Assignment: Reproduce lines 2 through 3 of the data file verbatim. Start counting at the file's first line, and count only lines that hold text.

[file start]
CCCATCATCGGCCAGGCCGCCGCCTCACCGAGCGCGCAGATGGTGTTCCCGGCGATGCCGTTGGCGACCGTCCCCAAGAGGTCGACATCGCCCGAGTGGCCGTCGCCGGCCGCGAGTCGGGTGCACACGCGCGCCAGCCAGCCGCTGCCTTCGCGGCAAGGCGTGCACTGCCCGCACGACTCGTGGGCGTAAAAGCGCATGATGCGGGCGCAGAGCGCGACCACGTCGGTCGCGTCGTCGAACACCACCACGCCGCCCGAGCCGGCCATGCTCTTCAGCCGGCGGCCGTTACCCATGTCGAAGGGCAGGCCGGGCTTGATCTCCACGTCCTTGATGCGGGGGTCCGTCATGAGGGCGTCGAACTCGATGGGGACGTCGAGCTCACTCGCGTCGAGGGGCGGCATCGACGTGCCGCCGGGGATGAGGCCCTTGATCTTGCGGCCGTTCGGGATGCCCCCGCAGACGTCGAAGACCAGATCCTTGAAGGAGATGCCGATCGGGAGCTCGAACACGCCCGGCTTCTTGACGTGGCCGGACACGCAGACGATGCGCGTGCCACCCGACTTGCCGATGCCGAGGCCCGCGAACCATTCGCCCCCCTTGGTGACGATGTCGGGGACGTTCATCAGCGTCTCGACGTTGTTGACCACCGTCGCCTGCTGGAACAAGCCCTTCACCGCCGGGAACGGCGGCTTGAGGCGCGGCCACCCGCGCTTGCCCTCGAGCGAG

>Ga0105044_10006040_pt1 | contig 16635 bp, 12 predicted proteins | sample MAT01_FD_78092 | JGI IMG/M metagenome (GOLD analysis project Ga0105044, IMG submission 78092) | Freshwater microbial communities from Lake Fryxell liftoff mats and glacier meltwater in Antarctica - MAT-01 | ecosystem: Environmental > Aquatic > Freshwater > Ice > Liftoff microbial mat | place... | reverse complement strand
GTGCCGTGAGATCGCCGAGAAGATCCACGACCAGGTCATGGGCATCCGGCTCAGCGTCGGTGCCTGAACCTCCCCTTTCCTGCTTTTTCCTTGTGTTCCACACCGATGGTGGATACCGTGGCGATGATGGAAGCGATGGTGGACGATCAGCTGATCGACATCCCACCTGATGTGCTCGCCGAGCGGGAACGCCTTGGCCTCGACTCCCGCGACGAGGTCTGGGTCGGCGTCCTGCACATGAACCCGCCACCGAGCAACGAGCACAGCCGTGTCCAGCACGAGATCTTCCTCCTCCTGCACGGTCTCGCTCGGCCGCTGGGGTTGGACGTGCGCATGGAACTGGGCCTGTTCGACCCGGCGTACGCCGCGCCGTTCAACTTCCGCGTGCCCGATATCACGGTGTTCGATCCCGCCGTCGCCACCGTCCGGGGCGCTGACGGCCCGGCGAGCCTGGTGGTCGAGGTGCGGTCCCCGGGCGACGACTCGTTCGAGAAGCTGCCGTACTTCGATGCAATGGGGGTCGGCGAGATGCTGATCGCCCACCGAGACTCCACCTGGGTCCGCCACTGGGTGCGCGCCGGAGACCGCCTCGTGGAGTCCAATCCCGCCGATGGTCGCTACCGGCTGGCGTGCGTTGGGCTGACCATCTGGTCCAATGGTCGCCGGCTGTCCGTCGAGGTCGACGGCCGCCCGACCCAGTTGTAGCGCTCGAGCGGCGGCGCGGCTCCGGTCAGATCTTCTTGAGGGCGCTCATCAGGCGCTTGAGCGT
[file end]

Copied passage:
>Ga0105044_10006040_pt1 | contig 16635 bp, 12 predicted proteins | sample MAT01_FD_78092 | JGI IMG/M metagenome (GOLD analysis project Ga0105044, IMG submission 78092) | Freshwater microbial communities from Lake Fryxell liftoff mats and glacier meltwater in Antarctica - MAT-01 | ecosystem: Environmental > Aquatic > Freshwater > Ice > Liftoff microbial mat | place... | reverse complement strand
GTGCCGTGAGATCGCCGAGAAGATCCACGACCAGGTCATGGGCATCCGGCTCAGCGTCGGTGCCTGAACCTCCCCTTTCCTGCTTTTTCCTTGTGTTCCACACCGATGGTGGATACCGTGGCGATGATGGAAGCGATGGTGGACGATCAGCTGATCGACATCCCACCTGATGTGCTCGCCGAGCGGGAACGCCTTGGCCTCGACTCCCGCGACGAGGTCTGGGTCGGCGTCCTGCACATGAACCCGCCACCGAGCAACGAGCACAGCCGTGTCCAGCACGAGATCTTCCTCCTCCTGCACGGTCTCGCTCGGCCGCTGGGGTTGGACGTGCGCATGGAACTGGGCCTGTTCGACCCGGCGTACGCCGCGCCGTTCAACTTCCGCGTGCCCGATATCACGGTGTTCGATCCCGCCGTCGCCACCGTCCGGGGCGCTGACGGCCCGGCGAGCCTGGTGGTCGAGGTGCGGTCCCCGGGCGACGACTCGTTCGAGAAGCTGCCGTACTTCGATGCAATGGGGGTCGGCGAGATGCTGATCGCCCACCGAGACTCCACCTGGGTCCGCCACTGGGTGCGCGCCGGAGACCGCCTCGTGGAGTCCAATCCCGCCGATGGTCGCTACCGGCTGGCGTGCGTTGGGCTGACCATCTGGTCCAATGGTCGCCGGCTGTCCGTCGAGGTCGACGGCCGCCCGACCCAGTTGTAGCGCTCGAGCGGCGGCGCGGCTCCGGTCAGATCTTCTTGAGGGCGCTCATCAGGCGCTTGAGCGT